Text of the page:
What’s Holding Back The Great Cruelty-Free Beauty Brand Rush To China?  

When the history of the indie beauty movement is written, one of the major turning points may be China stepping away from its requirement that international cosmetics brands test on animals to sell at stores within the massive country. With the exception of special-use cosmetics such as hair dye and sunscreen, as of May 1, National Medical Products Administration (NMPA), the Chinese government agency overseeing drugs and beauty merchandise, started allowing international cosmetics brands to enter retail domestically if they have a Good Manufacturing Practices (GMP) certificate issued in their home nations and a so-called “responsible agent” in China.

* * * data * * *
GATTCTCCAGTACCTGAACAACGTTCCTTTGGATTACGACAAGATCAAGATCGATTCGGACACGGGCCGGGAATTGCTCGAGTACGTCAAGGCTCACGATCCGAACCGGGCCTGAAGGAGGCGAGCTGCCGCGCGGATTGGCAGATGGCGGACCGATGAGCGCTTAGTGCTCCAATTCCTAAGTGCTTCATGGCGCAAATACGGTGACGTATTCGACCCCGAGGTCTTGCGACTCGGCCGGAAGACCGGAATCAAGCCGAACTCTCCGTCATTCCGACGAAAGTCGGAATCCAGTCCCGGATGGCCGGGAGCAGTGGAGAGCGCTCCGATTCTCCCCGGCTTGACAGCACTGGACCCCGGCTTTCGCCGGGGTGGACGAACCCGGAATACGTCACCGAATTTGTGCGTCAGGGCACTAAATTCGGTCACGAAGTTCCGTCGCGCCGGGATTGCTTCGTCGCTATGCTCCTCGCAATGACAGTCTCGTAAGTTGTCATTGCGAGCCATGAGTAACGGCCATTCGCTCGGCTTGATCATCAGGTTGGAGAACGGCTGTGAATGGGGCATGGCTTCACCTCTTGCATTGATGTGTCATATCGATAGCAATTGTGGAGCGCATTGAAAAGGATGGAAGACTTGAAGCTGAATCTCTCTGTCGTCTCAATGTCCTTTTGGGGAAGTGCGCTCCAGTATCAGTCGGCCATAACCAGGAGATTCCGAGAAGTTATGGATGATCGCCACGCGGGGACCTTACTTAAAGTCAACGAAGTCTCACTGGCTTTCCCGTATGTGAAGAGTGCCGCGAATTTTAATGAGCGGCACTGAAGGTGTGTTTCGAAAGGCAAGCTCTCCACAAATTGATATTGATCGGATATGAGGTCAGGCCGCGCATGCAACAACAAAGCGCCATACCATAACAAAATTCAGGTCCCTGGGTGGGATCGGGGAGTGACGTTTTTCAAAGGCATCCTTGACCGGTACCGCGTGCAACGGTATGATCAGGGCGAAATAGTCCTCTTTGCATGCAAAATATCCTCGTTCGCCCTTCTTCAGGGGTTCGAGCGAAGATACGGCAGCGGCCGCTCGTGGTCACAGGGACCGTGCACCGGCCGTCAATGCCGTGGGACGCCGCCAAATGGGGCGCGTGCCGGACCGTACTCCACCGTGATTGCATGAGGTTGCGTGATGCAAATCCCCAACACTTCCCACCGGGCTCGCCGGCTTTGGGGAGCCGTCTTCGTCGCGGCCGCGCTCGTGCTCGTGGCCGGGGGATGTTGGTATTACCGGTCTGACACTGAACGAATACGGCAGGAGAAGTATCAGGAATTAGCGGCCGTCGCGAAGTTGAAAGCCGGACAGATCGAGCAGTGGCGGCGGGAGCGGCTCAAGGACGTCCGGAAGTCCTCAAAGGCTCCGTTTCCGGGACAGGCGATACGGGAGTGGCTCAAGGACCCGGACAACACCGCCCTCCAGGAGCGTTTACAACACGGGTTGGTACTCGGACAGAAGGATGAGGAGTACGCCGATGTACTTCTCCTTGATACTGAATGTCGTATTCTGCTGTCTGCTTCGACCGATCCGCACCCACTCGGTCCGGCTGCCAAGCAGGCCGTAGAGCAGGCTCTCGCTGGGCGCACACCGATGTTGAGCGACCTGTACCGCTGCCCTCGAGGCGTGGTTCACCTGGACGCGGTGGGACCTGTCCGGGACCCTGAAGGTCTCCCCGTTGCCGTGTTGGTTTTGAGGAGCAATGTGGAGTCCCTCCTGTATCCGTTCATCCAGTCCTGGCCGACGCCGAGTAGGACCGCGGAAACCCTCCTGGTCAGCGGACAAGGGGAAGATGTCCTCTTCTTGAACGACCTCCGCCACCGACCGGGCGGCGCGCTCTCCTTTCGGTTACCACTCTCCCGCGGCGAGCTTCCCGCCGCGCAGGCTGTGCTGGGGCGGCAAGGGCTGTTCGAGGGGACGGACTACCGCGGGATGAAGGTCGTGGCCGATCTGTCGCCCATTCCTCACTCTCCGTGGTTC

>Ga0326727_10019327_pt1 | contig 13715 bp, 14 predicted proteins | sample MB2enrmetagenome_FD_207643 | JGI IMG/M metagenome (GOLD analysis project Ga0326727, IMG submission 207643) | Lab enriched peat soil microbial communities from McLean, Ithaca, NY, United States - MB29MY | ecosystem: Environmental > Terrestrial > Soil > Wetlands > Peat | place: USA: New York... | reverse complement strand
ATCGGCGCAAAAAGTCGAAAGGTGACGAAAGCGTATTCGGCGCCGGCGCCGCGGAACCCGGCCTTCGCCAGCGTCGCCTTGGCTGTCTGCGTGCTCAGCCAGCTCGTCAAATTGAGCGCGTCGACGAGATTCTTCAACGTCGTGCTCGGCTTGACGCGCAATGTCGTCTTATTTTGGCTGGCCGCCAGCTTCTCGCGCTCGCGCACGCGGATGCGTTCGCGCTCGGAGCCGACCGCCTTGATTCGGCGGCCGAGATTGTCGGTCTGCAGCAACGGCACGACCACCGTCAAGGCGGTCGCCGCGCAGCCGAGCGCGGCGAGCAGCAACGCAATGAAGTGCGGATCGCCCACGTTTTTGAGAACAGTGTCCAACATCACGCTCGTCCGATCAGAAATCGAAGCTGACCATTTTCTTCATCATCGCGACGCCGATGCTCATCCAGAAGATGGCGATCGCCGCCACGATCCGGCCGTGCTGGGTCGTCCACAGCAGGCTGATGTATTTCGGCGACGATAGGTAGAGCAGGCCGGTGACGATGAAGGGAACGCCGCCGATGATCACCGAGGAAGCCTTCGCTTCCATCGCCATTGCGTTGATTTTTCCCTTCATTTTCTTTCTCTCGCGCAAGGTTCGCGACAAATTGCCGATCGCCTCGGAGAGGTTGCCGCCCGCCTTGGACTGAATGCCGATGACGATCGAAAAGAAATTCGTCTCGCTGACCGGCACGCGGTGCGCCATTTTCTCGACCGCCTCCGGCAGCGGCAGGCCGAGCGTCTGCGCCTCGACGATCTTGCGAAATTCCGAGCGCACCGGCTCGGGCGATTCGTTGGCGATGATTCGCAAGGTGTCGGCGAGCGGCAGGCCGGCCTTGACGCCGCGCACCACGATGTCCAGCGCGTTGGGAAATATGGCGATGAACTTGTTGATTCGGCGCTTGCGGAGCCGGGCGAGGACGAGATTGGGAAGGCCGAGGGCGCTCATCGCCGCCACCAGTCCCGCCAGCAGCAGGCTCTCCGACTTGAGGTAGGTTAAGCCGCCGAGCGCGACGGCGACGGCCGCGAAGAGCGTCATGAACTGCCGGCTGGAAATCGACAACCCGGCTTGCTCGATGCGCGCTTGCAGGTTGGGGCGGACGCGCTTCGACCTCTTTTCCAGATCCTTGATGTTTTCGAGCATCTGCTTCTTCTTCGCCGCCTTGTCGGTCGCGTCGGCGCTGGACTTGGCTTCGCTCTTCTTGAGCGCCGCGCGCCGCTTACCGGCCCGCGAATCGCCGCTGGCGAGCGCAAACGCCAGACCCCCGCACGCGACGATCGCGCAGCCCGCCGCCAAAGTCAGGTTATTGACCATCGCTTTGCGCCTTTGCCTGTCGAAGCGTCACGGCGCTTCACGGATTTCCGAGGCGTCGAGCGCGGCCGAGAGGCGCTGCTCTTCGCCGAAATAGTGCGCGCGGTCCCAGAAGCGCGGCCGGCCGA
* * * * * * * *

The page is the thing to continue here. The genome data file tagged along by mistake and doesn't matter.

Despite the welcome shift, the stampede of cruelty-free beauty brands from around the world into China has been corralled at the moment by continued confusion over the regulatory environment and the best strategies for emerging brands to do business with the second-biggest beauty market globally. “The market will change, but it will take time,” says Allie Rooke, founder of Clean Beauty Asia, a consultancy that’s been guiding beauty brands into China via cross-border e-commerce. “Still, cross-border will be the route for many brands first.” We talked to her to get a sense of the evolving landscape and what indie beauty brands should be thinking about today as they assess their approach to China.

GMP Certificate Protocols Have To Be Established  

The United Kingdom and France have erected systems to digitally issue GMP certificates to cosmetics brands seeking to export to China. However, China has yet to approve the certificates generated through the French and British systems. The manner in which the GMP certification process will be handled in the United States is even more unclear. “In the U.S., every state could be different,” speculates Rooke. “They will have to submit to the NMPA, and they agree whether it’s OK or not OK.” She emphasizes, “It’s still all quite hazy.”